Depression can return (relapse). How likely you are to get depression again increases each time you have a bout of depression. Taking your medicines and continuing some types of therapy after you feel better can help keep that from happening. Some people need to take medicine for the rest of their lives. This doesn't stop them from living full and happy lives.
What can you do if a loved one has depression?
If someone you care for is depressed, the best thing you can do is help the person get or stay in treatment. Learn about the disease. Talk to the person, and gently encourage him or her to do things and see people. Don't get upset with the person. The behavior you see is the disease, not the person.
Frequently Asked Questions
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Depression is a disease. It isn't caused by personal weakness, and it isn't a character flaw. When you have depression, chemicals in your brain called neurotransmitters are out of balance.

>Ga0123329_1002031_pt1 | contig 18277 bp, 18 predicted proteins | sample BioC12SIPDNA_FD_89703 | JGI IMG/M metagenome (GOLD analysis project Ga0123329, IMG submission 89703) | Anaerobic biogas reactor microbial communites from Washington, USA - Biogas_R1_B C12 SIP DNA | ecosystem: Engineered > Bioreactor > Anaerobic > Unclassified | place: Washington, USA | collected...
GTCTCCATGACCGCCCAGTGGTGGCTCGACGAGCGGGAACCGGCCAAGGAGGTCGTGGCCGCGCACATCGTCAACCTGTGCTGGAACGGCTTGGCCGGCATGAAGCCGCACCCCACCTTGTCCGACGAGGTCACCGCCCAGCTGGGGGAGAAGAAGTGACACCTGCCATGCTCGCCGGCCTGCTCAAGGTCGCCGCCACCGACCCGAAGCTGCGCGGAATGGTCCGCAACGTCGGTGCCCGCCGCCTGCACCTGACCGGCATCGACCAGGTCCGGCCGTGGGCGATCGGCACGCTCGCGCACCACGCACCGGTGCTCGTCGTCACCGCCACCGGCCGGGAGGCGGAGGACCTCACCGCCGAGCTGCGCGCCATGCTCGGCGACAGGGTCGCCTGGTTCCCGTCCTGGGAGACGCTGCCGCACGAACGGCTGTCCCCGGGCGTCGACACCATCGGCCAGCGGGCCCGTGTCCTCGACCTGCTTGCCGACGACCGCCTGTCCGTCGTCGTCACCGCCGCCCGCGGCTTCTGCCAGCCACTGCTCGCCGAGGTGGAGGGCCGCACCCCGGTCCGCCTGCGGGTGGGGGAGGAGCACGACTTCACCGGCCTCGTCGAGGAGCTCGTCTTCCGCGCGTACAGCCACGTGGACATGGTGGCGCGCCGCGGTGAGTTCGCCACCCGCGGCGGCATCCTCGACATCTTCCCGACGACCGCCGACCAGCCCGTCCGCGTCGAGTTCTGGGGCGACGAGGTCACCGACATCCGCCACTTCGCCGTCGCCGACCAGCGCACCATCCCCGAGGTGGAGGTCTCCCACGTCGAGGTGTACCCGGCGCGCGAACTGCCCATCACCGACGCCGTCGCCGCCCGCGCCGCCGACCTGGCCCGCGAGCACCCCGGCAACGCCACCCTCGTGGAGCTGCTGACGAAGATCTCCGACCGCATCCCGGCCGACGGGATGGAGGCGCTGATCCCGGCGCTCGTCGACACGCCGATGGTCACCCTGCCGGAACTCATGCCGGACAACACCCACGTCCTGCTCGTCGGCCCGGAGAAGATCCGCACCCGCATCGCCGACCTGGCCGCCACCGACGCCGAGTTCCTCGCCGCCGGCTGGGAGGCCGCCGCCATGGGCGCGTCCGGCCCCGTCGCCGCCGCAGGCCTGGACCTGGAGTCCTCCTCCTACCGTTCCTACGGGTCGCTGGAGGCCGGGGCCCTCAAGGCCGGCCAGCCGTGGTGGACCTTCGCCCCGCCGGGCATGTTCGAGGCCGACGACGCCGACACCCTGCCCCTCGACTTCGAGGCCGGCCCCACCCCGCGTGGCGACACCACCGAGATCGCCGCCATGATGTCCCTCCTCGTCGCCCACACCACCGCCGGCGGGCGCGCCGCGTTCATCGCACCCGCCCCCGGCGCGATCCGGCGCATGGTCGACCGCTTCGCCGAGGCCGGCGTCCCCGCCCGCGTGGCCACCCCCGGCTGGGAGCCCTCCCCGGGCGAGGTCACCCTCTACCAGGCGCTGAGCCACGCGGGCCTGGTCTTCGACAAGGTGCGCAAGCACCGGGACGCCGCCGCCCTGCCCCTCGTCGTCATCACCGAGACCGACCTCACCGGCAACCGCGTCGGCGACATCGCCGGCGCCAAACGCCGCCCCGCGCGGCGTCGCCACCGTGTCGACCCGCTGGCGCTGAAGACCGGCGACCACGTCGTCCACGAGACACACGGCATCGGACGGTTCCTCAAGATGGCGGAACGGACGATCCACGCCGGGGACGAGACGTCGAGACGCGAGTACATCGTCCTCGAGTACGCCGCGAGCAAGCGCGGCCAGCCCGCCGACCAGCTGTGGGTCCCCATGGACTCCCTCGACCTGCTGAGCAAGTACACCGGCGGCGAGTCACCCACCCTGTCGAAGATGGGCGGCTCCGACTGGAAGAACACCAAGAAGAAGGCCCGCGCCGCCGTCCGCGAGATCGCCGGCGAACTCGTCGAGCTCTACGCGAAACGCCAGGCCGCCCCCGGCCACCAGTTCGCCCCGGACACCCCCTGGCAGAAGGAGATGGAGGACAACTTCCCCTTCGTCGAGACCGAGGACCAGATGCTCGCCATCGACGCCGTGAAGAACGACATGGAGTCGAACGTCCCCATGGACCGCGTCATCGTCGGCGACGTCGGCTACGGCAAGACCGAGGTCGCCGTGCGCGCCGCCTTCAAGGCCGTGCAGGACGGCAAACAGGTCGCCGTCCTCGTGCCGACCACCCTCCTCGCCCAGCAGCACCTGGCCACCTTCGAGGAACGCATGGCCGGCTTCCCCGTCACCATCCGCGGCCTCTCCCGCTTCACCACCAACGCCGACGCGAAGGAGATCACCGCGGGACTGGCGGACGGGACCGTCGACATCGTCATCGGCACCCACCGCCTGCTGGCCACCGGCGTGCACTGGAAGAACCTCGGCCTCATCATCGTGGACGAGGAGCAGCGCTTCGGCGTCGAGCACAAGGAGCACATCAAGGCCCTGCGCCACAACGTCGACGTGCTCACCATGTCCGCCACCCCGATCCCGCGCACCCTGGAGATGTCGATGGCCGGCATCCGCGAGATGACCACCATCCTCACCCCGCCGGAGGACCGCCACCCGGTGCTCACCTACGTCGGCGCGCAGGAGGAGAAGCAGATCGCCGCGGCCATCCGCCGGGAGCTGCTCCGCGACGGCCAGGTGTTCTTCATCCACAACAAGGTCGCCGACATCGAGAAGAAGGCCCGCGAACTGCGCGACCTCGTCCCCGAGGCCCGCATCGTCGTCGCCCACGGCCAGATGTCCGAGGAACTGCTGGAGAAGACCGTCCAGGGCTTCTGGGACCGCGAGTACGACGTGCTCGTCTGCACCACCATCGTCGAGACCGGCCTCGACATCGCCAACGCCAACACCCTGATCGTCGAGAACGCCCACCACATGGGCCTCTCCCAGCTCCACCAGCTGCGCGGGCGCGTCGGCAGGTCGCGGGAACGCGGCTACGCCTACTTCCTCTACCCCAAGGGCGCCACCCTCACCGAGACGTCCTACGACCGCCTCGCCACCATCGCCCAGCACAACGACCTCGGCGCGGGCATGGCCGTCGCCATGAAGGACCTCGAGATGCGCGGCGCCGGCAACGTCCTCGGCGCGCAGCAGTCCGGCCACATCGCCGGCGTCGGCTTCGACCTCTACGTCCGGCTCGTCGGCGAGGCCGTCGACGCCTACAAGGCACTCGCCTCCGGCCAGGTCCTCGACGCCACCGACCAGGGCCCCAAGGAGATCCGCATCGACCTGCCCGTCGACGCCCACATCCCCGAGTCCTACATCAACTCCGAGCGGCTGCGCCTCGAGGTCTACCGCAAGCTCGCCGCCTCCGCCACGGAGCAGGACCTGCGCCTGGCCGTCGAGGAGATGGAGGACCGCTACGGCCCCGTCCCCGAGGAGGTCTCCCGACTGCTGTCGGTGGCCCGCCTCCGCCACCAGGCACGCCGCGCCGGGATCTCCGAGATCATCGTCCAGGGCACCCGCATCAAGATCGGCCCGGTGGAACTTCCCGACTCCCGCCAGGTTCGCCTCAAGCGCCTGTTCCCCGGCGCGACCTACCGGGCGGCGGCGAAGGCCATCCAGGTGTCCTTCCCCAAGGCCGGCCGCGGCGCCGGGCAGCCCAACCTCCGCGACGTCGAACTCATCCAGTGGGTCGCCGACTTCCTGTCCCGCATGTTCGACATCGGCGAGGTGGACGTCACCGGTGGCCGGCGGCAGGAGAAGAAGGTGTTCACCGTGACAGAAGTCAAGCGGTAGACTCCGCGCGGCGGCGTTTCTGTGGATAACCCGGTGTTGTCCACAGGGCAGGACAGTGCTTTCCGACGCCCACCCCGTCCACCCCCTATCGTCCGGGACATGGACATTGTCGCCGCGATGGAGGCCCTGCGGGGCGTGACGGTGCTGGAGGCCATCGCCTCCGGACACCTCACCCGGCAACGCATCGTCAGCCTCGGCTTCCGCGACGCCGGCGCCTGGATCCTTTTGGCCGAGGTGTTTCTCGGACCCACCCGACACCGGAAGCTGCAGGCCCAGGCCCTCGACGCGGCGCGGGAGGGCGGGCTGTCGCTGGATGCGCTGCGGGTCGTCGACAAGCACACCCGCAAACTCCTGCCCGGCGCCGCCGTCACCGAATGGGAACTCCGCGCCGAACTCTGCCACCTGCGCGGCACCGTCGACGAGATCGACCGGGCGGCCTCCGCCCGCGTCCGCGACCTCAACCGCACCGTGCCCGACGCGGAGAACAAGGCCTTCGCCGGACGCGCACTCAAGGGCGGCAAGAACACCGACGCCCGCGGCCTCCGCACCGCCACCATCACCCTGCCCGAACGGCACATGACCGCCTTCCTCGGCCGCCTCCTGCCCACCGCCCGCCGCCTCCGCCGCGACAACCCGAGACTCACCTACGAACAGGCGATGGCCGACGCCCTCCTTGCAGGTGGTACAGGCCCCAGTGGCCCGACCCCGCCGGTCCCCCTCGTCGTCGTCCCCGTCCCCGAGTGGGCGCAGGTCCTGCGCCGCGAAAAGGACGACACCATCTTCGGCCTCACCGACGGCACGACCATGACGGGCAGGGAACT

Most experts believe that a combination of family history (your genes) and stressful life events may cause depression.
Sometimes even happy life events, such as a marriage or promotion, can trigger depression because of the stress that comes with change.
Just because you have a family member with depression or have stressful life events doesn't mean you'll get depression. You also may get depression without going through a stressful event.
Health problems also can cause depression. For example, both anemia and an underactive thyroid gland (hypothyroidism) can lead to depression. Treating the health problem usually cures the depression.
The symptoms of depression may be hard to notice at first. They can be different from person to person. You may confuse them with just feeling "off" or "down." You also may confuse the symptoms with another health problem.
The two most common symptoms of depression are:
A serious symptom of depression is thinking about death and suicide. If you or someone you care about talks about suicide or feeling hopeless, get help right away.
You also may:
It's possible to have periods of both energy and elation (mania) and depression. This may be bipolar disorder . If this happens to you, tell your doctor. The treatments for depression and bipolar disorder are different.
Symptoms can vary
Symptoms can be mild, moderate, or severe: